Dr. Brian Day, medical director of the Cambie Surgery Centre, is seen in his office in Vancouver, in an Aug. 31, 2016, file photo.

Darryl Dyck/The Canadian Press

Regardless of what the court rules, it is unclear what impact it would have on the larger health system, or on access to timely care.

The only certainty is that, no matter which side prevails, the ruling will be appealed to the Supreme Court of Canada – meaning a final decision is a few years away.

The B.C. Medicare Act prohibits physicians from working in both the public and private systems, it does not allow physicians to charge extra for services covered by medicare, and it bans the sale of private insurance for “medically necessary” care (most hospital and physician care).

No province allows extra billing. Most provinces outlaw dual public-private practice, but some allow physicians to opt-out of the public system entirely. Five provinces ban the sale of private health insurance for procedures done in the public system.

So the rules are all over the map, and enforcement even more so. Even B.C. tolerated private clinics like Dr. Day’s Cambie Surgeries Corp. for more than two decades after it opened in 1996.

Paradoxically (or perhaps hypocritically is more precise), the best customers of private surgical clinics are essentially in the public sector – WorkSafeBC, the Canadian Armed Forces, the RCMP, Indigenous and Northern Affairs and Correctional Service of Canada.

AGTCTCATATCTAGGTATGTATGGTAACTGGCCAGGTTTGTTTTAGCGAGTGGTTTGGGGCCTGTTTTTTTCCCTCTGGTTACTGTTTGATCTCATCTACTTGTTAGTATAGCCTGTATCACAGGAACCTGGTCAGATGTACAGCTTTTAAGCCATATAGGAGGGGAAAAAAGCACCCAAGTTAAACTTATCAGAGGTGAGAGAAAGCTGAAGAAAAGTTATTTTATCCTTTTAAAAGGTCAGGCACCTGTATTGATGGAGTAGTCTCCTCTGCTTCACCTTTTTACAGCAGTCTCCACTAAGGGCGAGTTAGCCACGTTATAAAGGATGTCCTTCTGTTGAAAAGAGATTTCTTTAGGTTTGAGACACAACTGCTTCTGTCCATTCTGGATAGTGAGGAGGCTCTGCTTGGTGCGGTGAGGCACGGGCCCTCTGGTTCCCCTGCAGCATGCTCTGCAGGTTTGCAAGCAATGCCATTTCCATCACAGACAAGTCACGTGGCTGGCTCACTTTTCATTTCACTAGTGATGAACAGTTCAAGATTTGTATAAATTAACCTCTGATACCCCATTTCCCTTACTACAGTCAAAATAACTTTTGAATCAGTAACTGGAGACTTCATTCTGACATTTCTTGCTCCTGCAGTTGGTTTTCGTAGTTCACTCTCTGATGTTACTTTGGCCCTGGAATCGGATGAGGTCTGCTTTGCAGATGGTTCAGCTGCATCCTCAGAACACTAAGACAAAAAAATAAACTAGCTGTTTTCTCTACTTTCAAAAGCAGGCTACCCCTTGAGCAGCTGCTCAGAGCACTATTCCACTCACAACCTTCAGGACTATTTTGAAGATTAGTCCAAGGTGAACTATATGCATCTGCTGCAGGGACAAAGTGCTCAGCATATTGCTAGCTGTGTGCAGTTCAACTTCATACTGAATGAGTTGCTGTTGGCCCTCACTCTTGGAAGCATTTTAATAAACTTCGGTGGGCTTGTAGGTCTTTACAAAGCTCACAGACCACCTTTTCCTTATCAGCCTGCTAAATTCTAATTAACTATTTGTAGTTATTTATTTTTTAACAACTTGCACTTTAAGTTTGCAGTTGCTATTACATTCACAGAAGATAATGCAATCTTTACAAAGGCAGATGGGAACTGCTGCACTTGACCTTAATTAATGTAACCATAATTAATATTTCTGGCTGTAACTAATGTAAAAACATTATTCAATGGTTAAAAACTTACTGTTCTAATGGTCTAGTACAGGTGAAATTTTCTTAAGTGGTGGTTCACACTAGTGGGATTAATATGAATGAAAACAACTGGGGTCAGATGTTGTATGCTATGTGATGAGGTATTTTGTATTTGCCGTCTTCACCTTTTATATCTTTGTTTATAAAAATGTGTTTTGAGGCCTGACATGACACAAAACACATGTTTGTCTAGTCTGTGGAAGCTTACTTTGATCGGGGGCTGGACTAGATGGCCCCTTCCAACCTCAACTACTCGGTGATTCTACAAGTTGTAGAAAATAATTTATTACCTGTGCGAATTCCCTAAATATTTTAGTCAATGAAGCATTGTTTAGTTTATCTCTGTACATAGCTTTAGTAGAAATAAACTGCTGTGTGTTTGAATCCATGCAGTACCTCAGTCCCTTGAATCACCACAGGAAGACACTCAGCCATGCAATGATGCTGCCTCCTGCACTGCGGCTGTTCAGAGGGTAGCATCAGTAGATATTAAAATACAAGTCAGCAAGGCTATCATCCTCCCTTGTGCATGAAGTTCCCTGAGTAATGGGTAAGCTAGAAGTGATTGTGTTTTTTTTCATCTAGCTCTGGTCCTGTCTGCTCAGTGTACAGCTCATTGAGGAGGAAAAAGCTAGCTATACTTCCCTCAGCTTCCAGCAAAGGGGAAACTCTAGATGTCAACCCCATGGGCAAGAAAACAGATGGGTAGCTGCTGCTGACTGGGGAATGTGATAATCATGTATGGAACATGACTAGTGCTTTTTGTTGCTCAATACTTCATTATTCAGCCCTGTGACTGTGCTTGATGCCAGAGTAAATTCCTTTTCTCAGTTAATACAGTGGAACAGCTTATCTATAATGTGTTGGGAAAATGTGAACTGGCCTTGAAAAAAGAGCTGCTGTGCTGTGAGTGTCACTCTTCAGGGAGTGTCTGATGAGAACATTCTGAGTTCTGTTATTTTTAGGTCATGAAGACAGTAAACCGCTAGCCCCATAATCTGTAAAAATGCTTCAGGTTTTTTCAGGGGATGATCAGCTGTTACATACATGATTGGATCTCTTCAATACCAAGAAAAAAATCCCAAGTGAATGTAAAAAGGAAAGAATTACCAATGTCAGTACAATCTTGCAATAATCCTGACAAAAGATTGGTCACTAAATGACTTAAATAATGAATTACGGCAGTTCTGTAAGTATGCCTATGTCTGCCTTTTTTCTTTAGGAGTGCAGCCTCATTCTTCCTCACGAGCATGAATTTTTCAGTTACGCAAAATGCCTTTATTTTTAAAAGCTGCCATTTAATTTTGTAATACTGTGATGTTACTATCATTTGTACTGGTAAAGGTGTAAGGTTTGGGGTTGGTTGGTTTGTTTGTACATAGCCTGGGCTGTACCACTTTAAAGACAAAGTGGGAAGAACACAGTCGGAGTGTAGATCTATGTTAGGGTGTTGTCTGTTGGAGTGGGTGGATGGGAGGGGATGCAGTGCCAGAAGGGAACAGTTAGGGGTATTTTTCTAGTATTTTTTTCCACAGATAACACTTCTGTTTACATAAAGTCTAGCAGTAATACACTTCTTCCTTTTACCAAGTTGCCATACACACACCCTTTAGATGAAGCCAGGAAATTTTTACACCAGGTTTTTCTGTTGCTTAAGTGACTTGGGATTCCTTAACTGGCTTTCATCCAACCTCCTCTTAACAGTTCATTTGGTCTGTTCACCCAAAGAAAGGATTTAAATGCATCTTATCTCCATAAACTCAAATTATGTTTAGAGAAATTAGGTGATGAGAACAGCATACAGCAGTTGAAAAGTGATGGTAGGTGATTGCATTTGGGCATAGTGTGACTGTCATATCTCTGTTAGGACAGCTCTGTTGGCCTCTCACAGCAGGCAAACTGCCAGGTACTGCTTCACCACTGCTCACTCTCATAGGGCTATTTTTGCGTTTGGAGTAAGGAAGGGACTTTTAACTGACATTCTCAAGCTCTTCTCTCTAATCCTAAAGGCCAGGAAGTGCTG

Story continues below advertisement

The notion that private clinics are a threat to medicare is scant at best.

Similarly, the idea that not getting swift access to care is some grave injustice is dubious at best.

Sure, there are waits in Canada that are far too long and frustrating, but is waiting really killing people? And, even if it is, would allowing people with means to pay for faster care actually correct these injustices?

If we’re going to say that Canadians can buy care when waits are unreasonable, what is the threshold going to be? Will it be medically maximum wait times set by physicians or institutions, or will it be an individual feeling?

There is no question Canada needs to deal with the problem of lengthy surgical wait times. But quicker isn’t always better. And is having to wait your turn really unconstitutional?

If so, allowing private surgical clinics to cherry-pick profitable procedures to offer to the public is hardly a solution.

Story continues below advertisement

But neither is an outright ban. Most countries with universal health care have a mix of public and private provision and payment of care. What these countries do is regulate rather than outlaw private operators.

One of the great ironies of the case is that Canada actually has more private spending and a greater dependence on private insurance than virtually every other country with universal health care.

Canadians are enormously dependent on private insurance for prescription drugs, dental care, vision care, hearing aids, home care, long-term care and much more. Surely many of these services are “medically necessary,” but public access and funding is greatly lacking.